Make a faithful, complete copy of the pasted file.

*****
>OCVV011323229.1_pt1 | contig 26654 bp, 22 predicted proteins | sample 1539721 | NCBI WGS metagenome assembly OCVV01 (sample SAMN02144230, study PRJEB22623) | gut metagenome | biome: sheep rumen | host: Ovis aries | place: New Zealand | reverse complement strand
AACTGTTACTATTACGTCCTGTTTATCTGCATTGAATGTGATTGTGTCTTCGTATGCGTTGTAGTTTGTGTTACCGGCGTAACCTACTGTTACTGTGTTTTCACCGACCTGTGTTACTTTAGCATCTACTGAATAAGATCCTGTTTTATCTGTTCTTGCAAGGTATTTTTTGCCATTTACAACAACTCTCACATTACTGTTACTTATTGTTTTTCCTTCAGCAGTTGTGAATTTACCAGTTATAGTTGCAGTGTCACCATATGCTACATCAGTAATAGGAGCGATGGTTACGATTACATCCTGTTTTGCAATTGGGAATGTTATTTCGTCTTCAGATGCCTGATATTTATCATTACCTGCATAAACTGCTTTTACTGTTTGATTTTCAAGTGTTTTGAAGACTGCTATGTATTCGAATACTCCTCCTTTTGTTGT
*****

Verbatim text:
>OCVV011323229.1_pt1 | contig 26654 bp, 22 predicted proteins | sample 1539721 | NCBI WGS metagenome assembly OCVV01 (sample SAMN02144230, study PRJEB22623) | gut metagenome | biome: sheep rumen | host: Ovis aries | place: New Zealand | reverse complement strand
AACTGTTACTATTACGTCCTGTTTATCTGCATTGAATGTGATTGTGTCTTCGTATGCGTTGTAGTTTGTGTTACCGGCGTAACCTACTGTTACTGTGTTTTCACCGACCTGTGTTACTTTAGCATCTACTGAATAAGATCCTGTTTTATCTGTTCTTGCAAGGTATTTTTTGCCATTTACAACAACTCTCACATTACTGTTACTTATTGTTTTTCCTTCAGCAGTTGTGAATTTACCAGTTATAGTTGCAGTGTCACCATATGCTACATCAGTAATAGGAGCGATGGTTACGATTACATCCTGTTTTGCAATTGGGAATGTTATTTCGTCTTCAGATGCCTGATATTTATCATTACCTGCATAAACTGCTTTTACTGTTTGATTTTCAAGTGTTTTGAAGACTGCTATGTATTCGAATACTCCTCCTTTTGTTGT